Is it quicker to potty train girls or boys? Is it easier to potty train boys or girls? Do you need to approach potty training differently for girls and boys? There are so many myths about potty training and we’re here to help you to unpack them and approach this milestone in a way that suits your unique child, whatever their gender!
What does the research evidence say?
There is no clear research evidence to support saying you need to potty train boys and girls differently. All children need to go through the same 3 stages of potty training and learn the same 40 skills. There are no known developmental advantages to being male, female (or intersex etc) when it comes to potty training.
There are, however, two tips I can give you that make a difference.
- If your child has a penis teach them to point their penis down if they sit on the potty/toilet and if they stand to pee, teach them to aim their pee towards the potty/toilet.
- If your child has a vulva teach them to wipe from front to back.
But I’ve read articles about girls and boys developing differently!
There are many, many articles on this subject but like most parenting articles they are opinion-based or lacking in any clear research evidence. Some of these articles theorise that girls are more eager to please, better at communicating or that boys are more playful and it’s more fun to have a penis. These are gender stereotypes, however, not clinical research.
There is some research evidence suggesting that girls train younger than boys, but it is not clear why this is and there is not enough evidence to suggest we should do things differently as a result of these limited findings (Schum et al, 2002; Blum et al, 2003).
My guess is that as parents, we may have different expectations of our children based on their gender and that this may lead us to approach things differently, leading to different outcomes. It’s very important to understand that as a parent, you can influence your child’s skill development by actively teaching and encouraging them, and this has much more impact than any biological implications of the gender they were assigned at birth.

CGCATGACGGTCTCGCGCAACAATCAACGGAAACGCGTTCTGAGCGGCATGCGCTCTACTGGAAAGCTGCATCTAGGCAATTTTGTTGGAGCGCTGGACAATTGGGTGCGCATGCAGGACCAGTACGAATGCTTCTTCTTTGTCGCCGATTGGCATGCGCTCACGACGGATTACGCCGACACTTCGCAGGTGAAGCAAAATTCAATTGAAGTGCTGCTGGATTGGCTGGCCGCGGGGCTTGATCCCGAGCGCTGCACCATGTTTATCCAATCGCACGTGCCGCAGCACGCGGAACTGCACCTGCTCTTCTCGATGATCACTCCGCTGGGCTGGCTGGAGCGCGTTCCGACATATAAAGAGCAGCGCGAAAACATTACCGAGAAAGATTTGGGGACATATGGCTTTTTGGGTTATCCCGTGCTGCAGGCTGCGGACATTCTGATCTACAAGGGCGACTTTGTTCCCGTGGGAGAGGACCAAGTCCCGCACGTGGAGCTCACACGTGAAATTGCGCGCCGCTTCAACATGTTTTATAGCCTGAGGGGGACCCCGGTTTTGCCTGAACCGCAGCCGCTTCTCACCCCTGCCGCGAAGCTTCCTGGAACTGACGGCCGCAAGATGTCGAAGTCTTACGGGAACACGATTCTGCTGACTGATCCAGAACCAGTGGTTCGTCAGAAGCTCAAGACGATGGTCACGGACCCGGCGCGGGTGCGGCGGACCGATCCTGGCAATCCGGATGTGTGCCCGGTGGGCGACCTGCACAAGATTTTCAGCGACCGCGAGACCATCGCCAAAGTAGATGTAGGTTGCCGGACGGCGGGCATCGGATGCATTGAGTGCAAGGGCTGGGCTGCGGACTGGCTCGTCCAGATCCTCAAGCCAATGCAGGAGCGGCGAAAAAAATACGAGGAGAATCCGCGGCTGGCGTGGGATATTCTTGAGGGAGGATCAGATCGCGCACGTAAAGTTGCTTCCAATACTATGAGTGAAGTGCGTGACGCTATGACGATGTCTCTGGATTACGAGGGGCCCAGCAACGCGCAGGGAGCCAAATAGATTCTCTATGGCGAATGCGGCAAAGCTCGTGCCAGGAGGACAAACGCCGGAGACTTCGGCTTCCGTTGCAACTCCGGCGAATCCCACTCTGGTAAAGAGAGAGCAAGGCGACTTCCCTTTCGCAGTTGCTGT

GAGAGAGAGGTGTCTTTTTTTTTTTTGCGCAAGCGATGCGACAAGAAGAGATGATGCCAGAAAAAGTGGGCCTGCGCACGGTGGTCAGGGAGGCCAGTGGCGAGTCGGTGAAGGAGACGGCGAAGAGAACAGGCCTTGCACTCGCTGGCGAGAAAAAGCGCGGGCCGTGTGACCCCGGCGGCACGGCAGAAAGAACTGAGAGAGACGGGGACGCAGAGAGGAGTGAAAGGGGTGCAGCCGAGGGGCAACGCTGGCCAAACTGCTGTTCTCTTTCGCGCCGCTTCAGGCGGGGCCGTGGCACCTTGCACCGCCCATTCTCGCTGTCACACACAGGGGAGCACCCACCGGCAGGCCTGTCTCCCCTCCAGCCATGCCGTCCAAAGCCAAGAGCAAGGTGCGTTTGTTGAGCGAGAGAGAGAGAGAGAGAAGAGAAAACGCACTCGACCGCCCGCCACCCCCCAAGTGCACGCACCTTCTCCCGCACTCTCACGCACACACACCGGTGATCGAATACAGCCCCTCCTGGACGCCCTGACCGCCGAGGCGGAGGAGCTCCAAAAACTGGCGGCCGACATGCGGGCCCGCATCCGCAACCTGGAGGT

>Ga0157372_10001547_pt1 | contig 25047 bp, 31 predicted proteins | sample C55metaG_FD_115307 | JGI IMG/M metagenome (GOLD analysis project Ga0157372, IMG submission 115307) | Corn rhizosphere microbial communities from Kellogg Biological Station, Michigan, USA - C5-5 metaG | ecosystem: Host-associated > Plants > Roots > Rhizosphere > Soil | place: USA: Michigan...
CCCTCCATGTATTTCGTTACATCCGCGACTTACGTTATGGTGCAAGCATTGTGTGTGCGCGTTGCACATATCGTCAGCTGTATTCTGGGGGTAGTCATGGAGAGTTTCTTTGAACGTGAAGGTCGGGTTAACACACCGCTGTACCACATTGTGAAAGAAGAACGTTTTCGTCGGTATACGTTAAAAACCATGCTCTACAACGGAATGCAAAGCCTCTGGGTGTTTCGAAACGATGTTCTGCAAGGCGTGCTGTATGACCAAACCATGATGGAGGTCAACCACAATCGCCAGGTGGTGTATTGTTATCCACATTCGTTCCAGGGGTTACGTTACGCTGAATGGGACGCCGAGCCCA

How do I approach potty training my son or daughter?
Expectations can greatly influence potty training. For example, if you expect your second child to be the same as your first, you may be surprised at the good or bad experiences you have with the potty training process as a result.
My advice is to see your child as an individual. Their gender should not change your approach to potty training or your expectations of them. Expect them to be capable of potty learning, just like all their other learning. You expected them to walk, and they did. You expect them to potty train and they will! Better leaving the gender element out of any expectations around when and how to potty train or how easy/hard it may be.
A great way to consider your child as an individual is to look at their temperament – or how they relate to the world – as a starting point. This can help you identify where they need to adapt to the world or where you may need to help the world adapt to them. Getting this right can make all the difference.
Our Incredible Advanced Potty Training Course covers helps you to tailor the potty training process to your unique child’s temperament. This will help you to understand how best to motivate your child, troubleshoot any issues they may have, and prepare you for how to handle accidents, outings, naps and night time and work in partnership with your childcare provider.
References Schum TR, Kolb TM, McAuliffe TL, Simms MD, Underhill RL, Lewis M. Sequential acquisition of toilet-training skills: A descriptive study of sex and age differences in normal children. Pediatrics. 2002;109:E48. [PubMed] [Google Scholar] Blum NJ, Taubnam B, Nemeth N. Relationship between age at initiation of toilet training and duration of training: A prospective study. Pediatrics. 2003;111:810–4. [PubMed] [Google Scholar]
We appreciate all of your feedback so far on this complex subject. Whilst the specifics of our potty training advice will not change, if you feel that something is missing in our language we will as always carefully consider it.